When buying a home, the only way to truly make an informed decision about your purchase is to have a thorough home inspection completed by a certified home inspector. A home inspector takes the time to methodically inspect the entire house and provide you with a detailed, objective report.
By using a home inspection checklist, you will gain a better understanding of any issues with your potential new home. Sometimes, depending on the inspection results, you may need to renegotiate the purchase contract or walk away from the transaction entirely.
Questions to Ask Before Hiring
You should always insist on an inspection period for any home purchase contract and include a clause that makes the contract contingent upon your satisfactory review of the report. Even if the seller already had an inspection conducted, you should still hire someone to examine your potential new home. The following are some important questions to ask a home inspector before you hire him or her:
- Does he or she only conduct inspections, or will that person also make repairs? When someone inspects for defects and provides a quote for repairs, this can create a conflict of interest. Hire an impartial home inspector, not a contractor.
- Is the inspector bonded and properly insured? Inspectors should carry workers' compensation for employees and errors and omissions insurance in the event of significant oversight on their part. If an inspector is injured during an inspection and doesn't have sufficient insurance, he or she may sue the homeowner or place a lien on the property.
- What does the inspector look at? Not all home inspectors have the same standards. Note issues of concern on your home inspection checklist and discuss them in advance with the inspector. For example, the inspector may offer extra tests for water or air quality for an additional fee.
- Will the inspector let you attend the inspection? Potential buyers should be present for the inspection. Ideally, choose a home inspector who takes the time to explain aspects of the inspection you are unsure about and is willing to answer questions.You want a home inspector who is experienced and an expert at the job. You'll probably purchase only a few homes in your lifetime, so you want them to be in good shape.
- Home inspectors spend countless hours each year devoted to the business and may use jargon you don't understand and talk about HVAC components or other things you've never heard of. A good inspector expects you to ask questions and won't mind explaining things more than once or in a different way if you don't understand the first time. The following are some parts of the house to add to your home inspection checklist and ask about:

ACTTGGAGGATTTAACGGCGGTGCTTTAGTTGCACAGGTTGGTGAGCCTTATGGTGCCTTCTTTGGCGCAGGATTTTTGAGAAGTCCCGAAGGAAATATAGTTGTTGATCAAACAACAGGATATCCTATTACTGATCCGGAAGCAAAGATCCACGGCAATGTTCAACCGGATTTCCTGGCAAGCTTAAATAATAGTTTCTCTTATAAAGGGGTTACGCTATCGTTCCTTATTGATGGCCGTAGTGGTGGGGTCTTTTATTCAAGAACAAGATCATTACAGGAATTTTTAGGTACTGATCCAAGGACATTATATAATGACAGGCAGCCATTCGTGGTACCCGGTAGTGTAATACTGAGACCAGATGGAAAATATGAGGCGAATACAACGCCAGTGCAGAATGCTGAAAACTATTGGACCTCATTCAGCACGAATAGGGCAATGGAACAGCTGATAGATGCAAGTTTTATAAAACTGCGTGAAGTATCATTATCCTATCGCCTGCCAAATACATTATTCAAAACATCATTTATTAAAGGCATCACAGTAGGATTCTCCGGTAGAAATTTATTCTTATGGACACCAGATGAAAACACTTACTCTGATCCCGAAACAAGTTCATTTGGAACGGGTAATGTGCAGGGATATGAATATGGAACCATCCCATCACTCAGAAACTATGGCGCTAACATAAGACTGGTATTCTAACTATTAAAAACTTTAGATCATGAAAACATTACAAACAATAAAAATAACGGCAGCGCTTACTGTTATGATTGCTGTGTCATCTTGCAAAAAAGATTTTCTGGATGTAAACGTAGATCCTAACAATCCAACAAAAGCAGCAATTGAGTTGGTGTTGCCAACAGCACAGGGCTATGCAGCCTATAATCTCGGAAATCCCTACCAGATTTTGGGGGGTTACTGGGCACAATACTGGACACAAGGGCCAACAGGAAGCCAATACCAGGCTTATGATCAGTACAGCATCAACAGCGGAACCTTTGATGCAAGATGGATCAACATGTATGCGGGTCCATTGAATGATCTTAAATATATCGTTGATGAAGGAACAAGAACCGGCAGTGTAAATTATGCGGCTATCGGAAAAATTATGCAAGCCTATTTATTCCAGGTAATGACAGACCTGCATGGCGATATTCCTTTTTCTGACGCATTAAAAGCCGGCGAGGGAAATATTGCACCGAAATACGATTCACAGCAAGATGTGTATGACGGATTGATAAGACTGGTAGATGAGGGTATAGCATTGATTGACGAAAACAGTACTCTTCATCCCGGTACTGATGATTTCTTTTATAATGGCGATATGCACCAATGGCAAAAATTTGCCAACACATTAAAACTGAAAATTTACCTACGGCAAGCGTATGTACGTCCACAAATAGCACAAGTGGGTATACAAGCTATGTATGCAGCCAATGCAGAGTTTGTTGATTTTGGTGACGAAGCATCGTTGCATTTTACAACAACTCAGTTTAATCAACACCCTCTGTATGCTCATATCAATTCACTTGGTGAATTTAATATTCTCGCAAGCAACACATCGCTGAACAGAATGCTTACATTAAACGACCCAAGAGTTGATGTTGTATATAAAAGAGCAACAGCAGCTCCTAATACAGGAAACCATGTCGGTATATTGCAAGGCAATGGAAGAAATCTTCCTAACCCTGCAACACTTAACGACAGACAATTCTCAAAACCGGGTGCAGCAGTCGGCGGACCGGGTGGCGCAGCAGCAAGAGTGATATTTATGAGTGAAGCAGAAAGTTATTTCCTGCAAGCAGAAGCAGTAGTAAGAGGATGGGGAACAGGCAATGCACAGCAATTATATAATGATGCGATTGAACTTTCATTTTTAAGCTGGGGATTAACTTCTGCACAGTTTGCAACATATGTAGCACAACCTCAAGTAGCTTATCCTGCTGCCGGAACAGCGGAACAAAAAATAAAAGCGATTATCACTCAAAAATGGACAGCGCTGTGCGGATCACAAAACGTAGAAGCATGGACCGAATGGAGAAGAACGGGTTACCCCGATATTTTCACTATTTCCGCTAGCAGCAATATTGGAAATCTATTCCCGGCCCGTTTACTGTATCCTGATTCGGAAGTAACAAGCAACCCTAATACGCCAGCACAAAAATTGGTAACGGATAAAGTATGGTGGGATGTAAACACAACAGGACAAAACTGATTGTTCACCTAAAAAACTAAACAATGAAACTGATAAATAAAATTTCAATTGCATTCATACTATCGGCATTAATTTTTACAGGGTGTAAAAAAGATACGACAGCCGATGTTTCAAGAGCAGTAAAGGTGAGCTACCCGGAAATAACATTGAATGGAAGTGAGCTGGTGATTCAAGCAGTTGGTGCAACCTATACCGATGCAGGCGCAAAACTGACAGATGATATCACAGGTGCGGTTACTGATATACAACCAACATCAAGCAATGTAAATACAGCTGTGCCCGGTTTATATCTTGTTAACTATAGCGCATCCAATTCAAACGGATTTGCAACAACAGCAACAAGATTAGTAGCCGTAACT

Questions to Ask During the Inspection
- Outside: Ask about water drainage away from the house. Your home inspector can identify areas of improper drainage that might lead to moisture problems in the basement or crawlspace. The inspector may not know the age of the roof, but you should ask whether there are any signs of damage to shingles that indicate the roof will need to be replaced soon.
- HVAC: Like the roof, replacing the heating and cooling system is a major expense. Your inspector should be able to tell you the age of a unit from its serial number. If you don't know how the system works, now is the time to ask.
- Electrical System: Ask how old the wiring looks. Is there room to expand with the existing panel? The inspector should tell you the amps of the service and the service voltage. If you are buying an older home, ask whether the house has knob and tube wiring or aluminum wiring. These are fire hazards, and their presence can complicate obtaining homeowner's insurance.
- Plumbing: Ask about the age and condition of vent pipes, supply lines, and waste pipes. Copper pipes can cause ongoing problems, and old pipes may need to be replaced in the near future.
Keep in mind that home inspectors don't conduct invasive investigations or cut out sections of wall to look for insects, structural damage, and rot, so they probably can't answer questions about hidden damages. They shouldn't give an opinion about the price or local housing market and are probably unable to answer questions about topics outside their area of expertise. However, their evaluation could be the deciding factor in whether a house you're interested in becomes your next home.